The Texas Folklife Festival is coming this weekend and for those of you who have never been, festival Director Jo Ann Andera describes it like this: "It’s a coming together of communities to celebrate food, music and dance."
Forty of the cultures that make up Texas converge this weekend on the Institute of Texan Cultures to strut their cultural stuff. A big emphasis, as Andera notes, is food.
A new exhibit at the Institute of Texan Cultures captures San Antonians at their quirkiest. That exhibit is called Hats Off to Fiesta. I spoke to Diana Luis, who is a curatorial researcher at the ITC.
“Hats Off to Fiesta is pretty much a celebration of the different types of hats that individuals wear during Fiesta season" she explained. “Individuals show off their creative sides by adorning themselves with these amazing pieces of art on top of their heads.”
A new documentary called "Stolen Education" reveals a little-known South Texas story. It all started in the town of Driscoll. It was 1956 and a school there was doing something odd -- and illegal.
“They were placing children with Spanish surnames automatically into three years of first-grade track," explained Enrique Alemán, Executive Producer of the documentary. “They called it a beginner, low and high first grade. Parents found out about that and contacted Dr. Hector P. Garcia, founder of the American GI Forum.”
It comes around once a year, and when it does, San Antonio’s Asian population takes center stage. The 27th annual Asian Festival is all in one day, and it happens on Saturday from 10 a.m.-5p.m. at the Institute of Texan Cultures.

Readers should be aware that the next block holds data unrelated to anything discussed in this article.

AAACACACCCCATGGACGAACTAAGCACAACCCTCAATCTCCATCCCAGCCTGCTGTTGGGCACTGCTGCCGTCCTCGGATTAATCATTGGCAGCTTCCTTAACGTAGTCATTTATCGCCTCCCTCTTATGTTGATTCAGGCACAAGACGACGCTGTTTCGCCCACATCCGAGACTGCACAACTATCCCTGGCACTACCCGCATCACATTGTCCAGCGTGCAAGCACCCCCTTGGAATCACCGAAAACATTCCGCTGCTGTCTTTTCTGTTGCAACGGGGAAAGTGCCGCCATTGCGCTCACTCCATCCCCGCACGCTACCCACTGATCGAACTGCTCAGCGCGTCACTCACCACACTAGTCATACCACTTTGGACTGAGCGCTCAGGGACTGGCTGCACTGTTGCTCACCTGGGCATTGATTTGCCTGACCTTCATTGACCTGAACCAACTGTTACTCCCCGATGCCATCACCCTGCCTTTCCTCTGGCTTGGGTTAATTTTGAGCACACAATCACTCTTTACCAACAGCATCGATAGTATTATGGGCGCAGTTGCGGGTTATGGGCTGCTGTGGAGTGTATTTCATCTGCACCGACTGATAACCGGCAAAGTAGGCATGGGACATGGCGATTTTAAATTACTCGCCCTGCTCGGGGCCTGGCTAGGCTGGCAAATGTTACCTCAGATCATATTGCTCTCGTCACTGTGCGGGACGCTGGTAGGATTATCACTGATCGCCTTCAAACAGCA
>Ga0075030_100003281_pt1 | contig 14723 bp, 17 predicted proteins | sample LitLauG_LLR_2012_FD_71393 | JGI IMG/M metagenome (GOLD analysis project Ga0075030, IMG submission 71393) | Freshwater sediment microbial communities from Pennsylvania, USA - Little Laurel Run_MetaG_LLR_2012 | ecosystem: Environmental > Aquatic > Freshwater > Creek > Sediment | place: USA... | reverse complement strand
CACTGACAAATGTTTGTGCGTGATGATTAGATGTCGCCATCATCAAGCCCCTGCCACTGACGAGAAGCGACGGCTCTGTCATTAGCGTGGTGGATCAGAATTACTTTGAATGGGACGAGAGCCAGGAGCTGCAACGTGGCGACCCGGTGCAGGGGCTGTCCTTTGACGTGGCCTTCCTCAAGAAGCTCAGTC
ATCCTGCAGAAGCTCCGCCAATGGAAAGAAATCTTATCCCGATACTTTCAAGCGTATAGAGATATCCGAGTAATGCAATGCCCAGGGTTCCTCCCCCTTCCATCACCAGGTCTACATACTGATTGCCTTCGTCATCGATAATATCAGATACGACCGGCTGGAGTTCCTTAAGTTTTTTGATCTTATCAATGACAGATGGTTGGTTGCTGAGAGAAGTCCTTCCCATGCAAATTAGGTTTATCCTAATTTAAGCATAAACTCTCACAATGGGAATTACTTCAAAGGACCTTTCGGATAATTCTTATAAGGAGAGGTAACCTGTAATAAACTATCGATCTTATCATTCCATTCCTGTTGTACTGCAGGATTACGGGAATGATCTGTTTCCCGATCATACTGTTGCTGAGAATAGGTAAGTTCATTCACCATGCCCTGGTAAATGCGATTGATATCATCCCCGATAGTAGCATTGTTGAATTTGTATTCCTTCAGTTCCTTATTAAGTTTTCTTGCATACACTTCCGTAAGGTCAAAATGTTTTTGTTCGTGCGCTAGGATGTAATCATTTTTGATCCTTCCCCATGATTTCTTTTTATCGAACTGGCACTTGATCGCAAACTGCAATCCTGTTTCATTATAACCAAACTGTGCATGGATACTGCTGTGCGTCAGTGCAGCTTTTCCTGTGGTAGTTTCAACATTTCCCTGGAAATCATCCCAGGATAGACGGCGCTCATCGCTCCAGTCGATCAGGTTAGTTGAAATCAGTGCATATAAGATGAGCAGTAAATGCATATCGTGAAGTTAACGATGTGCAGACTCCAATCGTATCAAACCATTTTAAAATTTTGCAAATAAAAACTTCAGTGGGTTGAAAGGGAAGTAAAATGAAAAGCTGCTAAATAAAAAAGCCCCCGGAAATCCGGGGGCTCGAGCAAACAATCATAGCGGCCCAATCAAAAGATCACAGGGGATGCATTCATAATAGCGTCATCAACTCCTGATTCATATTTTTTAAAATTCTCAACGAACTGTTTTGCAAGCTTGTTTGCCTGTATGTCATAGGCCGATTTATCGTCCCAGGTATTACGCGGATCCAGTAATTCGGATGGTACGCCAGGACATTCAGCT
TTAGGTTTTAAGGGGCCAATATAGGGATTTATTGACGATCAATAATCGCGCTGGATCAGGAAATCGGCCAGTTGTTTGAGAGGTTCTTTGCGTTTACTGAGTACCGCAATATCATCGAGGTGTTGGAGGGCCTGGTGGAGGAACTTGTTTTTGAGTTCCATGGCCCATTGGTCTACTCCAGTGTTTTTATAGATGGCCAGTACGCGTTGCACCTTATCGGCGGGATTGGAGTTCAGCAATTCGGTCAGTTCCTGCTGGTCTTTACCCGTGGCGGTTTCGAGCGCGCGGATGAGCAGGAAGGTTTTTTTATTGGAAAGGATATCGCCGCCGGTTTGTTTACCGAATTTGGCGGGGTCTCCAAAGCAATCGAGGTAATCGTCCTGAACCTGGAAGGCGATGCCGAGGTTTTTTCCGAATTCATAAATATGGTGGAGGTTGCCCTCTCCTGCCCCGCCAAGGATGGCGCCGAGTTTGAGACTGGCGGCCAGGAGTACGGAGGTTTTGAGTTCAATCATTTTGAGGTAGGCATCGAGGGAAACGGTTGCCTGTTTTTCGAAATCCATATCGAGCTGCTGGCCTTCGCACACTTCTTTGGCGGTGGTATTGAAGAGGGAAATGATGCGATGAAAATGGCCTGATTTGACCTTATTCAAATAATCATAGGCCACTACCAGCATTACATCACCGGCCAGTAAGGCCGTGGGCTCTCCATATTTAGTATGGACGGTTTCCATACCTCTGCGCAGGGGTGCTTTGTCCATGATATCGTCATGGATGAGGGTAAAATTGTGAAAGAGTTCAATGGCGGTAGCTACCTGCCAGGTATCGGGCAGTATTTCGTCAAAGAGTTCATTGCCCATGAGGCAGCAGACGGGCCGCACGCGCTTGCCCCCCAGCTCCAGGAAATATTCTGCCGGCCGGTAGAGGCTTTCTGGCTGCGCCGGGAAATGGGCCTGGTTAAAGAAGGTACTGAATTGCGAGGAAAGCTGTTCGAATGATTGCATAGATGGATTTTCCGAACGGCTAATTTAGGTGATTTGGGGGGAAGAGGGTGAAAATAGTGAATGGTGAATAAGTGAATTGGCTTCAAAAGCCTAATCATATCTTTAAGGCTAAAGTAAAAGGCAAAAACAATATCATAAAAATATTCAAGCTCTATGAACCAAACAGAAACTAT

"There’ll be stages for music and dance, there’ll be food vendors with authentic specialties from China and Japan, India, Laos and Cambodia, so many wonderful food opportunities," said ITC Senior Communications Specialist James Benavides.
If you follow the Tower of the Americas to its base, and look just to its southeast you’ll see a huge square building of odd design. It’s the Institute of Texan Cultures. It’s one of downtown’s most distinctive buildings, yet many San Antonians have never been there. In case you’ve never been, maybe it’s time.
"There are all kinds of wonderful, hidden stories here at the Institute," said James Benavides, the ITC’s senior communications specialist, and his job is to make those stories less hidden.
If you dig deep into World War II’s history, you find obscure facts that somehow history has just forgotten to pass on. Well, here’s one for you: Mexican pilots fought alongside American ones in the Pacific theater.
As Bryan Howard, director of research, exhibits and collections at the Institute of Texan Cultures explains, they called them the "Aztec Eagles."
The Institute of Texan Cultures is opening an exhibition called "Native Words, Native Warriors" on an obscure part of recent American history. In World War I and II, American forces needed to communicate secrets to one another. The problem was the enemy understood their language.
"The Germans were very good at English and also good at cryptography and breaking codes," said the exhibit’s curator, Dr. William Meadows.
“I think many people still think of us as a beloved icon, which we are, which we love, which we love being,” she said. “However, I think to some of the challenges we have is -- as you know, ITC was created in 1968 and many people still have that image of us of being stuck, for lack of a better term, in 1968."